November 9, 2009
Money in the Ground
Suspenseful Novel offers Fresh Perspective on Mining Controversy
Brian Cabell’s “Money in the Ground” is an intriguing story about a proposed mine in present day Upper Michigan and the controversy that erupts in the community as a result.
The effective opening scene sets the tone when a house is burned down, the third in the neighborhood of the small fictional town of Peebles, Michigan. The homeowners are insistent that Maxo Mining is responsible for the fire because it wants to keep them quiet for being opponents of the proposed iron mine.
The majority of the local residents are in favor of the mine as a good source of jobs in their economically depressed region. However, many people fear Maxo Mining is not giving them the full details about the mine, and they do not want to see pollution, the destruction of the region’s natural beauty, or a disruption to the river that flows through their properties.
Patricia Connauer, the local representative for Maxo Mining, soon becomes embroiled in the controversy as she denies allegations against Maxo Mining, tries to promote the mine to the community’s prominent members, and deals with the local news station to make sure her company is represented accurately. Patricia finds herself in an interesting situation because she is a former Yooper (U.P. resident) who left Upper Michigan at age sixteen because of a secret in her past. She finds she prefers the finer things Chicago has to offer over life in the U.P., yet she cannot deny that some of the people are intriguing, including the local News Director.
When the home of one of the mine’s leading opponents burns down with an elderly man inside, followed shortly after by another of the mine’s opponents mysteriously falling off a cliff, Patricia begins to have her own doubts about her company’s position. Is Maxo’s upper management being truthful to Patricia in stating that these are coincidences in which they have no involvement?
Alex Stark, the News Director at the local Channel Eight, also begins to question the viability of the mine as evidence surfaces that it is not in the best interests of the community. Alex finds himself butting heads with the station’s general manager, Harvey Miller, who seems less concerned about reporting the news than getting Maxo Mining to advertise with the station so corporate will quit breathing down his neck about declining sales. Harvey may not even be above taking a bribe to keep controversial information about the mine off the air.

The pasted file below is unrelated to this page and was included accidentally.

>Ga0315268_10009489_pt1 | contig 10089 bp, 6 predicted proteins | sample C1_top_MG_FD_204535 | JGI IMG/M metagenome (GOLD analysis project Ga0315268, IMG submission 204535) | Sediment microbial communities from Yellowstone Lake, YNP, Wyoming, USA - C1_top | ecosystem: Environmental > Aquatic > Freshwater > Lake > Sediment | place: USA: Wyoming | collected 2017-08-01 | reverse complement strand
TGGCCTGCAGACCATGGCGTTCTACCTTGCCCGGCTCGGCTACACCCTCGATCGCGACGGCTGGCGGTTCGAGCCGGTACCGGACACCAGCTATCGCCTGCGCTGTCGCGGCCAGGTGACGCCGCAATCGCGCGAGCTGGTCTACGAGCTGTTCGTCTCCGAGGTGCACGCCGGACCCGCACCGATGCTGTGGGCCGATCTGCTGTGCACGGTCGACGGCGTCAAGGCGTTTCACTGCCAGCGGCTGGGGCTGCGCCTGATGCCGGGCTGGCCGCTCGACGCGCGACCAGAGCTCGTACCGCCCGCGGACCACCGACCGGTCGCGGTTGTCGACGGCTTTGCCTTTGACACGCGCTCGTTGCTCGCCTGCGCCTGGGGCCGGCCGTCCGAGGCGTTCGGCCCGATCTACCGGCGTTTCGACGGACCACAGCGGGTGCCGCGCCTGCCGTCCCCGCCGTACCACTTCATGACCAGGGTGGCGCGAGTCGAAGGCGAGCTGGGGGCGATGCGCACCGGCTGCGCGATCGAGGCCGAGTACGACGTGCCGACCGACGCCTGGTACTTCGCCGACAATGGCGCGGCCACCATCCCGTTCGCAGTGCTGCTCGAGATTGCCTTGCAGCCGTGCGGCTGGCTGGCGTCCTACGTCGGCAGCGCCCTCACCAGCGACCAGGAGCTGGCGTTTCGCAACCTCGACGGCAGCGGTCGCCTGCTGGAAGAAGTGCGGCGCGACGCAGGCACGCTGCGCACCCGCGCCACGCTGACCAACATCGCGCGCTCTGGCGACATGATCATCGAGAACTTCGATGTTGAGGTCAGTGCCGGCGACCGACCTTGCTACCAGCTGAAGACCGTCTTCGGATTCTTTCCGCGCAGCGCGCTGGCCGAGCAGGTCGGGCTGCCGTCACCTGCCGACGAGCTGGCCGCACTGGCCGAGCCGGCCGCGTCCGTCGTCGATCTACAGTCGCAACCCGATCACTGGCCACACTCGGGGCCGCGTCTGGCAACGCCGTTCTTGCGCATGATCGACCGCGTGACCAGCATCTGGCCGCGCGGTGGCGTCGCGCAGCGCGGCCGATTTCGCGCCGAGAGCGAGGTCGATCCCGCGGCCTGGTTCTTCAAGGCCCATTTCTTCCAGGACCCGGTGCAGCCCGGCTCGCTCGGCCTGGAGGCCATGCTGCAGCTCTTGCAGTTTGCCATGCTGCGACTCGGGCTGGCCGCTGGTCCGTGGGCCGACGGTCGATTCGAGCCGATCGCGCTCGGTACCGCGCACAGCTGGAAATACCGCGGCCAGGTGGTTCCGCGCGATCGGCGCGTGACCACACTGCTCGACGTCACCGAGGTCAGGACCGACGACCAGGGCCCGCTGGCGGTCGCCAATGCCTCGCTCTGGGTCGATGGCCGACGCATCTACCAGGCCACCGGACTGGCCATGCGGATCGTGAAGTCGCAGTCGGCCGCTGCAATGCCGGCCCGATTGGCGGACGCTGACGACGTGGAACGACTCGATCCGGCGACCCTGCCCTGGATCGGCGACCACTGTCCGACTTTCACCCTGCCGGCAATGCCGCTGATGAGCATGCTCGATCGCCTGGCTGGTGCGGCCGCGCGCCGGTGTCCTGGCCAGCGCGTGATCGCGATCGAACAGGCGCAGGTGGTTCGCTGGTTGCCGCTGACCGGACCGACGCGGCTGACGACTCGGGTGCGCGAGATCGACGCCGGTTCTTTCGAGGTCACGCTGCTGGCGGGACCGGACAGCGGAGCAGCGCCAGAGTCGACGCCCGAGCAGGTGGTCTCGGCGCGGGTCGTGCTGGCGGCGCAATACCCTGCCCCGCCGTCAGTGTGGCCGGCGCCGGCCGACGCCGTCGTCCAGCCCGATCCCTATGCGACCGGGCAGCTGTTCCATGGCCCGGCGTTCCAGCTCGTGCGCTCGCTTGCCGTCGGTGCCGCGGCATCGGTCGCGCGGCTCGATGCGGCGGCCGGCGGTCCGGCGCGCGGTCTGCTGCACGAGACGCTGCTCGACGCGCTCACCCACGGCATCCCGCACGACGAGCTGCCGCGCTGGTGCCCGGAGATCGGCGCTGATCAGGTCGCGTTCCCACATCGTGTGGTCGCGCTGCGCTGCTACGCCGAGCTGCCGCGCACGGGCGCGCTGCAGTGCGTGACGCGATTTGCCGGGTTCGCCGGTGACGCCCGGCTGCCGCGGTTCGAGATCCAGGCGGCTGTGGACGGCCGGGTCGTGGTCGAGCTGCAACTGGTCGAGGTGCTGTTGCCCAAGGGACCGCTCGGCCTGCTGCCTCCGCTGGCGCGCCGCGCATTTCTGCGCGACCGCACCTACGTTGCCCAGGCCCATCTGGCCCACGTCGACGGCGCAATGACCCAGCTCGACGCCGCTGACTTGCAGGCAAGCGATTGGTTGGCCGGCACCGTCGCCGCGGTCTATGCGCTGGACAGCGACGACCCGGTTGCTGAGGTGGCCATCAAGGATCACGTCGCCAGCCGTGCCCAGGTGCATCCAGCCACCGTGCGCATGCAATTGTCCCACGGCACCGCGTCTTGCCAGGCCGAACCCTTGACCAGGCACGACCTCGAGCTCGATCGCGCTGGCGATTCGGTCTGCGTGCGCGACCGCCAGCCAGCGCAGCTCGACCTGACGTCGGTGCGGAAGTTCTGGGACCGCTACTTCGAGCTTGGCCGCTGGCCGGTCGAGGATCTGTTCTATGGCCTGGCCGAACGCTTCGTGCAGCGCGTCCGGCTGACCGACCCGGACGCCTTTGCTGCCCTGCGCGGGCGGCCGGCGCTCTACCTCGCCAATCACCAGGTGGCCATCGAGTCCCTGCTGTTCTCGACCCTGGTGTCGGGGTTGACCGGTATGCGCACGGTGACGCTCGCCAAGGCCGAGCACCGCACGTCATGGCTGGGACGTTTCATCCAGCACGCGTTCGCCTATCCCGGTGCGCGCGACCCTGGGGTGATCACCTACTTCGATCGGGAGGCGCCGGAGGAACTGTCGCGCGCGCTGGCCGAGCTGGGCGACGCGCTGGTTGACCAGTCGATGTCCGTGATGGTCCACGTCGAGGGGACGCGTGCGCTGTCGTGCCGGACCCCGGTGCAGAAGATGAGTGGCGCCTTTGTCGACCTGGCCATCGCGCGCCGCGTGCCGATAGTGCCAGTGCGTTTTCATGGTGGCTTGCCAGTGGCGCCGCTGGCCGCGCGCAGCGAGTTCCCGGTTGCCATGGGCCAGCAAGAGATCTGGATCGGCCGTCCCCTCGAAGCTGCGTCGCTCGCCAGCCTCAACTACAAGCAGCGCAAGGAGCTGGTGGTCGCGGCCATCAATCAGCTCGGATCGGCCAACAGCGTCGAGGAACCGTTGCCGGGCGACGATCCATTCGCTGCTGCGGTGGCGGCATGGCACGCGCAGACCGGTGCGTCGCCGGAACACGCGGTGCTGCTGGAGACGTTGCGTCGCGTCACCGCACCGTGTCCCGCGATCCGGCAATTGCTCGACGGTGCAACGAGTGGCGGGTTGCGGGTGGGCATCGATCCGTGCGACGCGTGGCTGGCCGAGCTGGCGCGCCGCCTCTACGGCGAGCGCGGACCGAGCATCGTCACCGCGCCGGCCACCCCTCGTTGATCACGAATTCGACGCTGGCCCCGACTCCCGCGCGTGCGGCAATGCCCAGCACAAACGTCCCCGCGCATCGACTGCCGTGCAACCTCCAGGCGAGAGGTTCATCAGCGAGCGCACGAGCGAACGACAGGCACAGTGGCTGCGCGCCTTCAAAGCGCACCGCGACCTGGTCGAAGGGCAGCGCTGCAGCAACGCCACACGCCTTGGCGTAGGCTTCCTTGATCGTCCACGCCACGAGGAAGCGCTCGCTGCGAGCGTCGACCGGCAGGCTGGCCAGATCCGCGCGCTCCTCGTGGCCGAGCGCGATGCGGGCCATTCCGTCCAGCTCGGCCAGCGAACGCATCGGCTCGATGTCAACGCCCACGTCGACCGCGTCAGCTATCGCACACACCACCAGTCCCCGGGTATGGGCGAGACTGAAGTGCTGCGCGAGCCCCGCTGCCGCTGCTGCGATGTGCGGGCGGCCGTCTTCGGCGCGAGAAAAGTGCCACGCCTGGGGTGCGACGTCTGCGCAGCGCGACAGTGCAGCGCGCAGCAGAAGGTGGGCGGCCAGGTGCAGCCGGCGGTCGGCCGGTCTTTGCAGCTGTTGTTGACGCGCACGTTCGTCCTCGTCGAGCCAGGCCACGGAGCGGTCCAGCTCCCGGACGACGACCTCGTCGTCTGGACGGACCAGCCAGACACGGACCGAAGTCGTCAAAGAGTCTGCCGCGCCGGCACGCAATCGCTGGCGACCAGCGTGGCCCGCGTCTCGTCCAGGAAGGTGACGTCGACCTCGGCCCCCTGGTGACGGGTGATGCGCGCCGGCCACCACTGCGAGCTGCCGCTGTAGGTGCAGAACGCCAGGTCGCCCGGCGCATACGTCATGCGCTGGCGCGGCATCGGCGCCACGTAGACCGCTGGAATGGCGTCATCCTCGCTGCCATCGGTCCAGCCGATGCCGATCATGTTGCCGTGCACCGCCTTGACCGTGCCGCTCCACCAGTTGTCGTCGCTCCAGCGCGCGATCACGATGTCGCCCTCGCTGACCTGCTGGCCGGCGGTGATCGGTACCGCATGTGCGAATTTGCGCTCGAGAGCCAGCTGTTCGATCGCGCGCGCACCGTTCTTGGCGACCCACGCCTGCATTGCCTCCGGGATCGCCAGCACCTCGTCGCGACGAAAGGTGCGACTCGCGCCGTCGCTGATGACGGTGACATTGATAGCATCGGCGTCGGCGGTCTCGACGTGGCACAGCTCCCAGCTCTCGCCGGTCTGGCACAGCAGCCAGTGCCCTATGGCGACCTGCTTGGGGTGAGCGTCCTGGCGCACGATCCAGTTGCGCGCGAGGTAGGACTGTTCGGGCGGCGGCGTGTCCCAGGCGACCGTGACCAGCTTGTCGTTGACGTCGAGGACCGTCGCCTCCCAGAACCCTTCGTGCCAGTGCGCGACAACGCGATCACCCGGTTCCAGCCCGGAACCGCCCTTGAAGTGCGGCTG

Alex soon finds himself at the risk of losing his job in his desire to report the truth. Will his conscience overcome his need to support himself, as well as his growing attraction to Patricia Connauer? His decisions result in an explosive and satisfying conclusion to a controversial subject.
Besides resonating with the characters and being glued to the suspenseful plot, readers will enjoy the descriptions of Upper Michigan, the towns, restaurants, hotels and bars. While Cabell uses fictional names for all the places he mentions, those familiar with the area will have fun guessing which actual places inspired the fictional ones. Cabell provides a realistic depiction of life in Upper Michigan without relying on stereotypes or humorously exaggerated characters to attract his readers. He is spot-on in his depictions of life in Upper Michigan, both its economic difficulties as well the scenic beauty and sense of community that make people stay. The characters’ varying viewpoints about the U.P. make them multi-dimensional and the novel dramatically rich.
Despite all the concern about jobs that the iron mine stirs up, Alex Stark sums up life in the U.P. best at the end of the novel:
It’s funny, here in the U.P., we constantly talk about not having any jobs, but you can always find something. It doesn’t take much to live here. That’s part of the charm. We don’t ask for much and we don’t get it. Don’t need it. Life is good. Look at this.” He gestured to the sky and the beach below. “You’re not gonna find this in Chicago. I mean, where in Chicago can you cross the street from your house….and go to the beach with your dog? You can’t do it! So you tell me who’s got it all figured out?
While the U.P. does need jobs, Cabell makes clear we do not have to focus in a narrow-minded way on one solution such as mining. The U.P. is filled with creative people and entrepreneurs who have found a way to make a living. Mines or no mines, that trend will continue. Money in the ground might be why people first came to the U.P., but it’s not the reason they stay. Money in the Ground is a bold imagining of a fictional mining controversy that reminds us other possibilities exist for the U.P.’s livelihood beyond conceding to environmental threats. I hope this author keeps writing.
For more information about Brian Cabell and “Money in the Ground,” visit www.briancabell.com
— Tyler R. Tichelaar, Ph.D., and author of “The Marquette Trilogy”
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